Healthcare in AfricaMany think that underdeveloped countries in Africa will forever be stuck with poor healthcare. Yet, few media outlets show the innovative approaches African countries are taking to address this issue. In reality, Uganda, Kenya, Nigeria and other parts of sub-Saharan Africa are turning to the tech world to build better healthcare in Africa.

Mobile Technology Maps Medicinal Needs

The inefficient infrastructure in Africa puts people’s health at risk. Health clinics, which take some people hours to reach, are not always stocked with the medicine being requested by patients. For this reason, Uganda is utilizing mTRAC to construct a proper supply cycle.

On a weekly basis, healthcare workers report diseases, malaria cases and stock quantities of medicine via SMS. Then volunteer health workers in the Villiage Health Teams (VHTs) monitor the weekly count of malaria cases, severe malnutrition, ACT and amoxicillin stock.

The communities themselves provide the most impressive source of data. The people getting these services have the opportunity to provide feedback on healthcare issues such as the absence of health workers and out-of-stock medication. The data is processed onto a dashboard for the District Health Teams. The information is then filtered to the Ministry of Health in Kampala. Reporting their specific district and health facilities helps biostatisticians identify alerts and make informed decisions on drug redistribution and disease response initiatives.

There is a similar mobile pilot known as mHealth in Kenya. Novartis created mHealth to study medicine supplies for a more efficient distribution system. Pharmacists in Nairobi and Mombasa register patients in an SMS survey. The input creates a map of locations where medicine is needed. These digital technologies go a long way in delivering better healthcare in Africa.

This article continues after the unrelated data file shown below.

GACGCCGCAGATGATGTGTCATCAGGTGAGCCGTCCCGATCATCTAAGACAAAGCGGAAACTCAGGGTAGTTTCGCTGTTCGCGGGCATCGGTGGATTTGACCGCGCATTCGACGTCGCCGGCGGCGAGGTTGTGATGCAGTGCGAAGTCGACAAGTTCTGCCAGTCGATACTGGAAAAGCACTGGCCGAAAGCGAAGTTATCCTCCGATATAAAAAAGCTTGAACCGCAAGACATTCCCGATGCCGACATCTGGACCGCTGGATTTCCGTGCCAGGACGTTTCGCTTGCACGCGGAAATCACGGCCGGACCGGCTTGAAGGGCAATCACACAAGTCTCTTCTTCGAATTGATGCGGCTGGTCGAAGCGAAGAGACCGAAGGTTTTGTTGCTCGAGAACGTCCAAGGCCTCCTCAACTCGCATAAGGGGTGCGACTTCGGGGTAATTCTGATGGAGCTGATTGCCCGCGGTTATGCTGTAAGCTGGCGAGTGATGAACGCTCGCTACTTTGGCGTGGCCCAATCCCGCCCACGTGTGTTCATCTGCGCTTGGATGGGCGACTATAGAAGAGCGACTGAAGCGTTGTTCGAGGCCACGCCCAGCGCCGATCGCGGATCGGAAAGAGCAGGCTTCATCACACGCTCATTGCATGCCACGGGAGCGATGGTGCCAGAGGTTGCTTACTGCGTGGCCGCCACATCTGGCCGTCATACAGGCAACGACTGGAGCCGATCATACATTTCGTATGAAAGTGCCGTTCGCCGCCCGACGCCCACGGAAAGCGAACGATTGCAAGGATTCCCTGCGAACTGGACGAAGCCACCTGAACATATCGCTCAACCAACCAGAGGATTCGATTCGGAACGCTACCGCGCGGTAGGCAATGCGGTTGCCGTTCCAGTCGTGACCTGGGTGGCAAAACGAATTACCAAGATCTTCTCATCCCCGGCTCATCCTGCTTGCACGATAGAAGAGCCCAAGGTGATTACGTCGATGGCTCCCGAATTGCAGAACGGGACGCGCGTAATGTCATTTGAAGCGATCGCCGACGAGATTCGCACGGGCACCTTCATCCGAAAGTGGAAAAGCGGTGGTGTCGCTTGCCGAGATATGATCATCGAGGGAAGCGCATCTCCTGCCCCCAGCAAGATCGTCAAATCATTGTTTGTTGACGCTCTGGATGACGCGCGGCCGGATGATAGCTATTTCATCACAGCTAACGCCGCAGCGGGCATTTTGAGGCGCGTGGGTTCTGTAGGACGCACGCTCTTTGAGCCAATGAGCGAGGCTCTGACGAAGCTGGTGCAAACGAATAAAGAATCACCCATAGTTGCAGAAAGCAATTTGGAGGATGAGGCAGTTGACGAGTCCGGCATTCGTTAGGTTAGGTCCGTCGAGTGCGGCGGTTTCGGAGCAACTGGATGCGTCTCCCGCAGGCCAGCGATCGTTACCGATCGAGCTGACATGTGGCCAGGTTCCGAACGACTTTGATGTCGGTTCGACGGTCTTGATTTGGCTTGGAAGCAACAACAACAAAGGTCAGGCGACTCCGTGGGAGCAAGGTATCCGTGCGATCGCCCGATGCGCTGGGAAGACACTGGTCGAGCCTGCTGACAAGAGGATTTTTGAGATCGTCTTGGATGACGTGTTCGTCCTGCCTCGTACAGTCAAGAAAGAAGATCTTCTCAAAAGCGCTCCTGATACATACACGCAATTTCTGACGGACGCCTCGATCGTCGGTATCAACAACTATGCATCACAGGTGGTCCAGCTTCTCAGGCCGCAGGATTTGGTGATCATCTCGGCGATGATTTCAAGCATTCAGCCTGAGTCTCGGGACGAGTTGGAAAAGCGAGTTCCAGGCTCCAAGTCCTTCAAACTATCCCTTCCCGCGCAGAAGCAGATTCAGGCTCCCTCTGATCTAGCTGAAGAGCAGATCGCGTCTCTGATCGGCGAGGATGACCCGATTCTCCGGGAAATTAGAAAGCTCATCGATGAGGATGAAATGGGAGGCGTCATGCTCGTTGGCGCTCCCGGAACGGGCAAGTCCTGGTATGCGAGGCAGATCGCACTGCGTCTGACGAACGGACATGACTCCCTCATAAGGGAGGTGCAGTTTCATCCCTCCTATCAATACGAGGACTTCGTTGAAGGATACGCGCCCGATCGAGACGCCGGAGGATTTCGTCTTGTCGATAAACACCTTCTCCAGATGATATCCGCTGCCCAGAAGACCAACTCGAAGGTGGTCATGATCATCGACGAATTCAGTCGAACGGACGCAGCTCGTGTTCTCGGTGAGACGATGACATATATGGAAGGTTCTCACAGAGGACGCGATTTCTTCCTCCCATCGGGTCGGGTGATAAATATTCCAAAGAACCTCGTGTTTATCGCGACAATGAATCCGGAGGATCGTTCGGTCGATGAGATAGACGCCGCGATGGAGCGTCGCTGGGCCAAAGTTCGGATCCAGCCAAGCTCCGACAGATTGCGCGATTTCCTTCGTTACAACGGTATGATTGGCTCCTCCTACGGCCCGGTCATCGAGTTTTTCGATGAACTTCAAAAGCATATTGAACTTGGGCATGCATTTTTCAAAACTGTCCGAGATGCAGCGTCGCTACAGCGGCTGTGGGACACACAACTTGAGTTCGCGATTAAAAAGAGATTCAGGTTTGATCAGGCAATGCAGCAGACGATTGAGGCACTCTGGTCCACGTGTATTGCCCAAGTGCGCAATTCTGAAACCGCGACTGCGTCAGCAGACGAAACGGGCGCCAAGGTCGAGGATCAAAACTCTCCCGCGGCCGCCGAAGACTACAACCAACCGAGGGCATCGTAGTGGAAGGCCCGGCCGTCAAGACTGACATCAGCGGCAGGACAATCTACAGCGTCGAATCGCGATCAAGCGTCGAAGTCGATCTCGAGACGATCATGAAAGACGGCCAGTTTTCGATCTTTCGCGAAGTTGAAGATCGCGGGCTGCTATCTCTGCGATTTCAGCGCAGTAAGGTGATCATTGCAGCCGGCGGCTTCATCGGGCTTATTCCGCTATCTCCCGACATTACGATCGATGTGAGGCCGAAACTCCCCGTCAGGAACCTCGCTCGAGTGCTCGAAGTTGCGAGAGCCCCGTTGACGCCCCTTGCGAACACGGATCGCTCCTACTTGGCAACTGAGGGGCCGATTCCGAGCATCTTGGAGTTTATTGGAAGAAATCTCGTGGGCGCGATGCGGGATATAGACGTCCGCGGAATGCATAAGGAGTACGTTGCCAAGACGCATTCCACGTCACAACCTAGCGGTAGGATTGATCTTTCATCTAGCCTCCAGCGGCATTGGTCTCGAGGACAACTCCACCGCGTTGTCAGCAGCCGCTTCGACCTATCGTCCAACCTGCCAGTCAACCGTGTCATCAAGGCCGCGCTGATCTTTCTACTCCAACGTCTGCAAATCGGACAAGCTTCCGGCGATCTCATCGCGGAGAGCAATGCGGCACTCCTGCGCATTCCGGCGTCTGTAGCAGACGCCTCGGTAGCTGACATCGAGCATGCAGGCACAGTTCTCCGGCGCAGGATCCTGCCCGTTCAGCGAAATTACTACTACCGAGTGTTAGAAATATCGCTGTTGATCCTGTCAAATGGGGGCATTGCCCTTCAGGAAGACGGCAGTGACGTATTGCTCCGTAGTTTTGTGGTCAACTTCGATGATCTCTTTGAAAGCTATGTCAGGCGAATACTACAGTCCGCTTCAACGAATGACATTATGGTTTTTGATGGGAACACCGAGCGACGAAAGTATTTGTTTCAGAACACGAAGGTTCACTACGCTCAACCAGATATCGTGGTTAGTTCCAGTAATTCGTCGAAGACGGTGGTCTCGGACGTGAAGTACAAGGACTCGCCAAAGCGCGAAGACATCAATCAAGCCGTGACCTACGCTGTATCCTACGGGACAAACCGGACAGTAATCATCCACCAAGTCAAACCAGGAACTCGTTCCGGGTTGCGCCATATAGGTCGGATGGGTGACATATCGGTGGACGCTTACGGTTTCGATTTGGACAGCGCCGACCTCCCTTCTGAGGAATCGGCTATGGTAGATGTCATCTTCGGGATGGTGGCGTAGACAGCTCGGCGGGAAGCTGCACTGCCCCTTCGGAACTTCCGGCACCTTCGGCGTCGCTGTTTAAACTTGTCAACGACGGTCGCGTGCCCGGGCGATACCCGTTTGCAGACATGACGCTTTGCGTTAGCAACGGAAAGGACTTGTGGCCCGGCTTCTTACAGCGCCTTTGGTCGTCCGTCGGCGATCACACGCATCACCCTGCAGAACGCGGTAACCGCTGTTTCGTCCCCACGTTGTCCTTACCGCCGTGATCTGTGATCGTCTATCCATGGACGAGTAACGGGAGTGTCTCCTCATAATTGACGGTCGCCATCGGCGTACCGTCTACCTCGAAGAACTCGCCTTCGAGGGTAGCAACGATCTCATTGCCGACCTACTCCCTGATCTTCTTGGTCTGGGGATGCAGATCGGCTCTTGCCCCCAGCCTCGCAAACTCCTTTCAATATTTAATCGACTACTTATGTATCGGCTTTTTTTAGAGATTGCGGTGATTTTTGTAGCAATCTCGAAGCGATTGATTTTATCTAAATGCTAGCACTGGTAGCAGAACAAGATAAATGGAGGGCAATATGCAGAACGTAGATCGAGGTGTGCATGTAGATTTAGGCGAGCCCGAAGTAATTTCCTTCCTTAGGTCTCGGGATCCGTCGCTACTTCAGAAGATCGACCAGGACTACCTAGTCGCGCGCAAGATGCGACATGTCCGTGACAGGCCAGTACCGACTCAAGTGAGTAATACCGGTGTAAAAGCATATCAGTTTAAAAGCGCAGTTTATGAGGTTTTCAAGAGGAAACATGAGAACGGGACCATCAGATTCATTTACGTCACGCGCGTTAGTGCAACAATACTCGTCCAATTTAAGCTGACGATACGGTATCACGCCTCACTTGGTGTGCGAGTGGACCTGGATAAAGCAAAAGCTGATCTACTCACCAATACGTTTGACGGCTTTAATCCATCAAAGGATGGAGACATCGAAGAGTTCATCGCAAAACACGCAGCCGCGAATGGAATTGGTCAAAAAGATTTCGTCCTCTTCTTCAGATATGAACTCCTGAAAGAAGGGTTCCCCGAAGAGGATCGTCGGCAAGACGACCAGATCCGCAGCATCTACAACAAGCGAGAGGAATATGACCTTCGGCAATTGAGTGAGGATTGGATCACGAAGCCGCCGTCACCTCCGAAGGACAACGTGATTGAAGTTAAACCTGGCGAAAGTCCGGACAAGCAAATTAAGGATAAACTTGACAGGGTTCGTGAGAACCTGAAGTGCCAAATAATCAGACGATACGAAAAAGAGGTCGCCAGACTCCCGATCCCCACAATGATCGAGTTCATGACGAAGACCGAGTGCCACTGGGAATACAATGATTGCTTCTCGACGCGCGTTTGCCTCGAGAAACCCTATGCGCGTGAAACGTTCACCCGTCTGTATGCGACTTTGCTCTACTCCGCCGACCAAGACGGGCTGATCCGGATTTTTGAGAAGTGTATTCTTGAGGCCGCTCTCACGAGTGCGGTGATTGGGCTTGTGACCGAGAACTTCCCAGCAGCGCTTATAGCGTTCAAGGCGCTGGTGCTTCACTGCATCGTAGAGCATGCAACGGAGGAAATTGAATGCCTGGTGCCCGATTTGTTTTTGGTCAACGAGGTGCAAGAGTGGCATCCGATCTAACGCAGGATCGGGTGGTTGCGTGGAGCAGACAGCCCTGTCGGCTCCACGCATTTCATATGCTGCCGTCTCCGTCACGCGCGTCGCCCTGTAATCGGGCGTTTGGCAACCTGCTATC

A.I. Diagnostics Save Children

Mobile Apps also improve diagnostic procedures. Birth asphyxia is one of the world’s three leading causes of infant mortality. Annually, around 1.2 million infants die or suffer from disabilities such as cerebral palsy, deafness and paralysis due to perinatal asphyxia.

Ubenwa is a Nigerian A.I. that is programmed to detect asphyxia by analyzing the amplitude and frequency of an infant’s cry. The algorithm has been made available to smartphone users for an instant diagnosis. The availability of this app empowers Nigerian communities that do not have access to or cannot afford clinical alternatives.

Ugandan children between infancy and five years of age can receive an early diagnosis of pneumonia with a biomedical smart vest called Mama-Ope. Because of the similar symptoms of diseases like malaria, asthma or tuberculosis, it is not uncommon for pneumonia to be misdiagnosed. Mama-Ope is designed to avoid such inconsistencies in these diagnostics.

Patients with pneumonia die when the severity of the disease is not recognized. It is vital that viral and bacterial pneumonia are differentiated during diagnosis. Otherwise, the result is an improper, life-threatening prescription of drugs. The smart vest measures all vital signs simultaneously, which reduces diagnostic time. Health workers are also able to use the telemedicine device for tracking and monitoring their patients’ records. With the capability of cloud storage, Mama-Ope can change healthcare in Africa.

3-D Printer Transforms E-waste Into Prosthetic Limbs

In the small country of Togo, wedged between Ghana and Benin, lies the tech hub WoeLabs, famous for using toxic e-waste to create the first 3-D printer in Africa. Electronic waste shipped from Western countries has polluted Africa with digital dumps. The material is burned, leaving behind hazardous gases.

Togo’s neighboring country Ghana holds the largest scrapyard to cushion the globe’s annual 42 megatons of e-waste. WoeLabs in Togo’s capital, Lomé, made a 3-D Printer with Ghana’s digital scrap in one year. To date, WoeLabs has produced 20 printers. This work inspired other labs to change healthcare in Africa. Sudan is now using 3-D printing to make prosthetic limbs, and Not Impossible Labs is also helping amputees through this innovative and unconventional use of technology.

Through mobile systems such as mTRAC in Uganda and mHealth in Kenya, healthcare systems are better able to improve drug redistribution in health centers in need of medical supplies. The smart vest Mama-Ope contributes to healthcare reform by not only by diagnosing patients but also by storing records in the virtual cloud. Finally, the 3-D printers built in Togo ultimately exemplify how these communities of underresourced people can transform a hazardous situation into an opportunity to improve healthcare in Africa.

Crystal Tabares
Photo: Flickr